Today, among other talks, I was able to hear Dr. Deborah Peels “Views from the top” session entitled “The Privacy Imperative in Healthcare IT”.
Technically, she did not say anything specifically about open source software (she did mention VA VistA)
It was an excellent talk, and it has addressed several of the concerns that I have raised in the past over at FredTrotter.com. Since I have criticized here there, I thought I should discuss Meeting Dr. Peel over at my other blogging home…
This “eWeek article”:http://www.eweek.com/article2/0,1895,1879716,00.asp
announces a petition that putportedly will help protect patient privacy.
The petition being circulated by the Patient Privacy Rights Foundation and the Electronic Privacy Information Center states that patients should be able to choose who can view medical records, explicitly bars employers from viewing employees’ medical records and states that sharing private information should not be a precondition of receiving care.
As an example of what *could happen* with proposals like this; “Also this week, the Commission for Systemic Operability released 14 recommendations to ease the creation of systems that could instantly supply a patient’s health information when necessary.”. See this URL “http://www.aclu.org/pizza/”:http://www.aclu.org/pizza/
WPC has released Open Source schemas representing the HIPAA transaction sets. Representing HIPAA EDI data in XML just became much easier. WPC, publisher of Electronic Data Interchange (EDI) transaction implementation guides adopted under HIPAA, is pleased to announce the release of W3C complaint XSD, Open Source Schemas, under the GNU license. Created directly from the same database as the federally mandated implementation guides, WPC schemas provide a single source for an XML representation of the HIPAA transaction standards.
You can find more information and downloads here.
The San Mateo County Times has a story on the problems associated with HIPAA: ‘…Under the rules, hospitals have to allow patients to opt out of the hospital directory to preserve their privacy. Suburban Hospital, though, presumes that patients want to be kept out of its directory unless they opt in. That may seem like little more than semantics. But if someone is unconscious or otherwise unable to choose, the patient will not be in the directory, and relatives and friends may have trouble finding him…’
http://www.snapinhipaa.com has some [Linux and open source] product offerings that might be of interest to your readers. We have what we think is the first open source Internet EDI gateway product. SolAce Server was designed to do reliable, secure messaging in compliance with the HIPAA Security Rule. It was written in Java so it runs on multiple platforms. An open source client hasn’t been created yet, but since the server supports both hub-and-spoke and point-to-point topology you can use two SolAce Server instances to do real-time EDI [Electronic Data Interchange] messaging between two machines. If you’re using FTP as your messaging solution, you should really check this one out! The other product is named SolAce Electronic Medical Claims and integrates with any practice management system to generate and process HIPAA EDI transactions without double entry. It transmits directly to many government carriers and Blues, bypassing clearinghouses and their charges. Support for UB92 and DME is being added, but it already supports a ton of fields over a typical clearinghouse. I mention it here because it runs on Linux and Mac OS X!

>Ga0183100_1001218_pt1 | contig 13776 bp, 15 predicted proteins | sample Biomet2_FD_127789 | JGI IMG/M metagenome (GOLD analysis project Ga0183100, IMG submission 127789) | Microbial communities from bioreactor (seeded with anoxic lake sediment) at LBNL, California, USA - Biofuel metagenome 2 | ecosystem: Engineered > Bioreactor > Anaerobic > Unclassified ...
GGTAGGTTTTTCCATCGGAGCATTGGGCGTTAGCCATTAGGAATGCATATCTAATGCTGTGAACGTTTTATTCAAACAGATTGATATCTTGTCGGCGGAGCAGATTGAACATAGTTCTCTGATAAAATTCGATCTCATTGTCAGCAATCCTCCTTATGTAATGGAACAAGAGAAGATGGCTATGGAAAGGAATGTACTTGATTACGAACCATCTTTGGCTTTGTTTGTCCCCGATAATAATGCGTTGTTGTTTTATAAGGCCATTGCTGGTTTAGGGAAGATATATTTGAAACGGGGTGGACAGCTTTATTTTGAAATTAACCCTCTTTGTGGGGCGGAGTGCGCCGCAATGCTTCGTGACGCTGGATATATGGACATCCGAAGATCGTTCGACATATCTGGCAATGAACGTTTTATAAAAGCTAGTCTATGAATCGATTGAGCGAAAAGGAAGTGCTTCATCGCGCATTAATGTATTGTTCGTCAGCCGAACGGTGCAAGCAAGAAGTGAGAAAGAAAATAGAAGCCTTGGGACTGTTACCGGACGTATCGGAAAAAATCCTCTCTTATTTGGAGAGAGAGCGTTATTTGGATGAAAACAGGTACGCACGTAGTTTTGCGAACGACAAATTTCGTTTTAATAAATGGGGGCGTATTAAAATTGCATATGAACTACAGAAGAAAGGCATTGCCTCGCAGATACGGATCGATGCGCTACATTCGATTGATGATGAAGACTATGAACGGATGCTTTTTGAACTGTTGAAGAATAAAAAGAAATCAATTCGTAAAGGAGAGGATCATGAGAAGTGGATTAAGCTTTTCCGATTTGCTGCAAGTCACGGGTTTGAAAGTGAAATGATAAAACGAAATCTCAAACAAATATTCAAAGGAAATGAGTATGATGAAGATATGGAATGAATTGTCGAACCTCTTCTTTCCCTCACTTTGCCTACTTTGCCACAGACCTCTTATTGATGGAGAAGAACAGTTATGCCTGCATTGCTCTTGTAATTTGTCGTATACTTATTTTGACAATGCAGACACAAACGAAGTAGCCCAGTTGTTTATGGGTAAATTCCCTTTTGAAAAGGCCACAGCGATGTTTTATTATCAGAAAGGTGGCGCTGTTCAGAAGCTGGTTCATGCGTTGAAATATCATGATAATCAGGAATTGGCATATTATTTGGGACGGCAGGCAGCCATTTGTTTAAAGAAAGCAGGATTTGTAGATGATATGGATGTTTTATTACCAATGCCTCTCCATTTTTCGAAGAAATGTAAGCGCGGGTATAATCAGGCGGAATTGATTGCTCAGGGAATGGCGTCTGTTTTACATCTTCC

Jeff Benjamin, President
Ivertex / www.ivertex.com
Slashdot has a discussion up on the conundrum of software updating and HIPAA compliance: “…After reading the discussion on here about the new EULA for Win2k SP3, I had a disturbing thought. As far as I can tell, if you use Windows 2000 then you’re going to be out of compliance whatever you do. If you install the patch, then theoretically Microsoft could access those medical records (possibly by accident) without ‘due cause or need’ in the process of updating your machine. If you don’t patch your system then you’ll fail the security requirements of the law…”
Health Leaders Daily News has a feature article on HIPAA’s impact on Radiology: ‘…If radiology images and reports were confined to the radiology department, implementing HIPAA privacy and security regulations in the industry would not be as challenging because the problems could be localized and manageable. But images and reports are distributed and accessed by personnel throughout the hospital (in the ER, ICU, etc.), and even by physicians outside the hospital. With the advent of digital archiving and transmission of images and reports, the HIPAA challenge becomes even greater. Proper access control, authorization and subsequent audit trails are critical…
The medical IT industry faces its ‘stickiest challenge’ says an Infoworld article about the new Health Insurance Portability and Accountability Act (HIPAA) recently re-affirmed by president Bush: ‘…he long journey to electronic records was meant to unfold around a package of “interlocking” federal rules, which include standards for transmitting health data, privacy guidelines for data sharing, and standards for ensuring the security of medical data. But satisfying the cumbersome privacy component — which requires notifying patients as to how data will be used, kept, and disclosed; offering patients a chance to see and amend records; and asking for patient consent before disclosing data — has posed the stickiest challenge to health care IT staffs…’